Supporting a friend who’s struggling isn’t totally altruistic. Of course, we want to see our friends thrive and succeed, but it also feels really good to be there for a friend in need — and being supportive can bring us closer together. That said, it can also be complicated. Especially when there’s an imbalance in the giving and receiving of support or when we feel like a friend is overly “needy”. Even more difficult is when a friend repeatedly asks for advice about the same problem, but never actually seems to do anything about it. It doesn’t take long before this takes a toll on our patience, willingness to support them, and ultimately, the closeness we feel in our friendship.
Here are a few strategies to help you navigate this situation so you can continue being the supportive friend that you are.
Figure out why it frustrates you
If you feel like helping a friend who repeatedly deals with the same problem is frustrating, you’re definitely not alone. But the reason why it’s so frustrating or upsetting can really differ from person to person.
Is it that the balance in your friendship feels off or unfair? Do you feel like the advice or support you’re giving is underappreciated? Are you left feeling helpless or concerned? Or maybe the issue they’re struggling with relates to your own experiences or insecurities.
Whatever the reason, taking a step back and figuring out why it bothers you will help you decide whether and how to broach the subject. It can also create some emotional distance, which makes it easier to support your friend going forward.
Adjust your approach
When we have the same discussions over and over again, we tend to fall into certain patterns or habits. Over time, we might learn to respond to our friend in very specific and predictable ways, like sitting back and listening, commiserating about how difficult the situation must be, jumping at the chance to offer advice, or reminding them that nothing will change unless they do.
As a starting point, it’s worth taking stock of how you typically relate to your friend and seeing whether trying out a different approach makes any difference. Sometimes, our friends don’t want or need advice. They might be looking for validation or emotional support so that they can feel more confident handling the situation on their own. Conversely, sometimes they might actually really not know what to do and are looking for possible solutions.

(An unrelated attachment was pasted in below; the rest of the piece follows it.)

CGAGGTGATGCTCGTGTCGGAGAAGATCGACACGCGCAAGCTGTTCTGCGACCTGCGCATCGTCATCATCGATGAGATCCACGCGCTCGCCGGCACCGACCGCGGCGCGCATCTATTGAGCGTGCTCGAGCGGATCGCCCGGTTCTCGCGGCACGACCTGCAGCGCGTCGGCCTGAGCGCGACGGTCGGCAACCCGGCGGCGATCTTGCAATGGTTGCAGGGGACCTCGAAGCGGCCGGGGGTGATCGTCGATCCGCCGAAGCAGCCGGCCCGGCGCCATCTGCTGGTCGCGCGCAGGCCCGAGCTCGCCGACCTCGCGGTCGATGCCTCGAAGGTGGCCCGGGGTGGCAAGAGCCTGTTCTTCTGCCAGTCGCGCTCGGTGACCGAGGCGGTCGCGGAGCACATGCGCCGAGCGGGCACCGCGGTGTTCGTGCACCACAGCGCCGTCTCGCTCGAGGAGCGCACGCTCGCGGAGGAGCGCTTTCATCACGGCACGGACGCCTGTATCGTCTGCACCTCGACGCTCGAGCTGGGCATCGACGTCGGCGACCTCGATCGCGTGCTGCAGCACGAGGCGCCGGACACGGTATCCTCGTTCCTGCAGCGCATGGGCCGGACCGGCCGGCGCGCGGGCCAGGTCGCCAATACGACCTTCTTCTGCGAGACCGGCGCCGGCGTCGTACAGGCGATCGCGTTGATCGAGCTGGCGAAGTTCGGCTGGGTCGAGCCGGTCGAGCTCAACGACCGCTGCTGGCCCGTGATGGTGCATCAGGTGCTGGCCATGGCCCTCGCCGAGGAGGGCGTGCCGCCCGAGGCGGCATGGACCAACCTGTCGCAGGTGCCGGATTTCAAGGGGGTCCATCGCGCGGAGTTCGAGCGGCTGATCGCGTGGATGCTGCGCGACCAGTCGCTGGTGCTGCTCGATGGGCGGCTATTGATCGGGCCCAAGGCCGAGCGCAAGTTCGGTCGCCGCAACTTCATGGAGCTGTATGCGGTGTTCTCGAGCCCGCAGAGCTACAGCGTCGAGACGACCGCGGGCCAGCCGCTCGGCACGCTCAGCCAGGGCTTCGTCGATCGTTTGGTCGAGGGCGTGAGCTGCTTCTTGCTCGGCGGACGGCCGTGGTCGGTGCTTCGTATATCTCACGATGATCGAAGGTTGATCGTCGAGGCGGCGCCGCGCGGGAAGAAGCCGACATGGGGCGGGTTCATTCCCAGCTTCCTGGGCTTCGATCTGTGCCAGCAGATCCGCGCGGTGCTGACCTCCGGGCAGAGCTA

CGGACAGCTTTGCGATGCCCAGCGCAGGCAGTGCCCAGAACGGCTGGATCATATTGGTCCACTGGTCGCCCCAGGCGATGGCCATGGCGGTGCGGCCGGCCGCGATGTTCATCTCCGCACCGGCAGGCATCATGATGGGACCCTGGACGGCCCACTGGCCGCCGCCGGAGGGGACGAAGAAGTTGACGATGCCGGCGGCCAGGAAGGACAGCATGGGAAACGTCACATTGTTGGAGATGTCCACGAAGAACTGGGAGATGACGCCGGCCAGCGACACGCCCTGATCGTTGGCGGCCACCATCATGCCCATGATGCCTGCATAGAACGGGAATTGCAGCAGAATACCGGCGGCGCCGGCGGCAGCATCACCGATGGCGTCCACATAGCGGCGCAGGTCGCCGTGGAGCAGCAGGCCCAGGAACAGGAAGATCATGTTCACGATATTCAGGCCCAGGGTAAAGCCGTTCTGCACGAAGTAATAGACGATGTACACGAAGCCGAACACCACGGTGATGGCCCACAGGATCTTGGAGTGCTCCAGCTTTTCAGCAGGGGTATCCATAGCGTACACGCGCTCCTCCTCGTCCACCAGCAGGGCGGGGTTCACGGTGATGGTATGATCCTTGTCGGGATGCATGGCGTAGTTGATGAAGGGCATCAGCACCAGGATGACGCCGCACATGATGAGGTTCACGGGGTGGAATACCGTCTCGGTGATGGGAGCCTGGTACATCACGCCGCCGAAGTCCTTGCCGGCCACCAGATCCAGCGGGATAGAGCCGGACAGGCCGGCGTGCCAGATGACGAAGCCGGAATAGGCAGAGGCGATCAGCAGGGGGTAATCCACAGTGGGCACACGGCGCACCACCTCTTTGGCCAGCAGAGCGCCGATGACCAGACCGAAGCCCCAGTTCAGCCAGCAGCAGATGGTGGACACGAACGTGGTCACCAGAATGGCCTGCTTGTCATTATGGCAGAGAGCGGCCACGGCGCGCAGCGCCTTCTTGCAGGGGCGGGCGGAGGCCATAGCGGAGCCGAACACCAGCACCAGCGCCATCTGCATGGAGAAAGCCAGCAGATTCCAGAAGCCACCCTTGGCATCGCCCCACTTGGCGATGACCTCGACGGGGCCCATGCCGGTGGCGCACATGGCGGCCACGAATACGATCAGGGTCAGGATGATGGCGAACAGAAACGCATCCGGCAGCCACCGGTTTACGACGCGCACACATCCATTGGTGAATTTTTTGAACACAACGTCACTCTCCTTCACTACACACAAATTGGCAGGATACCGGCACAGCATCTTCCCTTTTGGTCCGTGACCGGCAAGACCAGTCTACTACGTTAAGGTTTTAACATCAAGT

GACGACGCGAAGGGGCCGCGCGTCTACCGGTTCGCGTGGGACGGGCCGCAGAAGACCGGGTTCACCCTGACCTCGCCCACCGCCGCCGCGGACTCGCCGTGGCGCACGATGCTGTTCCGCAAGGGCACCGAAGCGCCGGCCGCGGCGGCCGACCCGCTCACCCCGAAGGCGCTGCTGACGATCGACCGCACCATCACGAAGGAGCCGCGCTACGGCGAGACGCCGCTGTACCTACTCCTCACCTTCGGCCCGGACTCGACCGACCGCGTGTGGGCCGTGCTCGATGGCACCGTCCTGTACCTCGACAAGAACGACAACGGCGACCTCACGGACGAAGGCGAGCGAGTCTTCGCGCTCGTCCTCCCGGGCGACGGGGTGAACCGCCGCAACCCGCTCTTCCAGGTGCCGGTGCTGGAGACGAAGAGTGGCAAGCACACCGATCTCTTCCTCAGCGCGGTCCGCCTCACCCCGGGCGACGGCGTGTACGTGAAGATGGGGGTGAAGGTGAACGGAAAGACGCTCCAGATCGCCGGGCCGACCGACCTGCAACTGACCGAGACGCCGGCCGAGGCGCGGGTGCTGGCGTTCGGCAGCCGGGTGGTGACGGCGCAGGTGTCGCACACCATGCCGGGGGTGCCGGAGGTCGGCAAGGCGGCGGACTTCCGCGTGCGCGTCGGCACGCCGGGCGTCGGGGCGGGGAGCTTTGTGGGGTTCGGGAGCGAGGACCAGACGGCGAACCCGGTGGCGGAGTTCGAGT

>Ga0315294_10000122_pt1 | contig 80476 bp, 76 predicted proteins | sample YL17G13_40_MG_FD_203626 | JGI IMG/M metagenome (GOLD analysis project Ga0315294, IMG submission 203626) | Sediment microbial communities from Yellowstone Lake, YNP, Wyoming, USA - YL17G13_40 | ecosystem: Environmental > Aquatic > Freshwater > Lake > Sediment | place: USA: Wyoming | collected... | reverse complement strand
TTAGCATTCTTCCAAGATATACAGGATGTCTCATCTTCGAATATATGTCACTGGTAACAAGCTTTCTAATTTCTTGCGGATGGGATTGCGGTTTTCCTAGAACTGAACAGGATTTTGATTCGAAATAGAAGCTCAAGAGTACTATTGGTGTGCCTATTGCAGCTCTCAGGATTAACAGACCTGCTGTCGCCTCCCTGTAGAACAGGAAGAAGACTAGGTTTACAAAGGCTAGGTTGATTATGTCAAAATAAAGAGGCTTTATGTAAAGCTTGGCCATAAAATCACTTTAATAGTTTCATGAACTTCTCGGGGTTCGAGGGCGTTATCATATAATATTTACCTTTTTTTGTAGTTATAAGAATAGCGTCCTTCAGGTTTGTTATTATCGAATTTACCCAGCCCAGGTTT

It can also help to think about why the support you’re giving doesn’t seem to be helping. What works well in our own lives doesn’t always translate to our friends. Being sensitive to the personal and practical barriers that might make it difficult for your friend to handle the situation can help you give more targeted support that has a better chance of actually working!
Help them problem solve
Instead of offering up solutions or dishing out advice, help them come up with strategies that are all their own. Asking questions like “What are the different ways you can handle or approach this situation?” and brainstorming the pros and cons will help them come up with more realistic strategies they’ll be willing to use.
Make sure to validate their strengths and highlight when they are being proactive. Usually, we withdraw from a situation when we overestimate how hard it is to handle and underestimate our ability to cope. Boosting your friend’s confidence in this way makes it more likely that they’ll feel comfortable tackling the problem head on.
Talk about it openly
If you’ve tried to adjust your behavior and support your friend in changing theirs, you might decide to label what’s really going on. This doesn’t always have to lead to conflict and it’s absolutely possible to talk about this situation in a way that doesn’t come across as judgy, mean, or fed up.
The conversation shouldn’t focus exclusively on your friend’s behavior, nor should it center on how great you think your advice and support has been. Instead, frame it as a dynamic or process between the two of you and emphasize the fact that you’re bringing it up because you want to help (a help me help you kind of approach).
It’s probably best to avoid going on about how frustrated you are. Instead, focus on how you feel like the support you’re giving just isn’t working. Ask if this is something they’ve noticed as well and, most importantly, if they have any ideas about what would be helpful. They might have some great strategies you hadn’t thought of, and, at the very least, it’ll get them thinking about the things they could do differently.
When we’re feeling overwhelmed, concerned, or annoyed, it’s normal that we want to reach out to other people, whether it’s to see if they’ve dealt with a similar situation or just to vent. As much as possible, it’s usually best to avoid involving other people, especially when you have friends in common. True, you might feel less alone. But venting to someone else isn’t going to help your friend solve their problem. And you might end up feeling guilty for gossiping or dealing with the tension or conflict that ensues.
Take care of yourself
Supporting a friend who can’t seem to sort out an ongoing problem can leave you feeling frustrated, stuck, and helpless, which really just reflects the way your friend is probably feeling. Don’t forget to take care of yourself! Find an outlet that will help you cope, whether it’s getting some distance and spending time with other friends or making time for self-care. It’s also worth reminding yourself that even if your friend is still struggling, there’s value in the support you’re giving. The fact that they keep turning to you is a testament to your friendship and the trust they place in you. Keeping this mind and setting aside time for yourself will help you be there for your friend when they need you the most.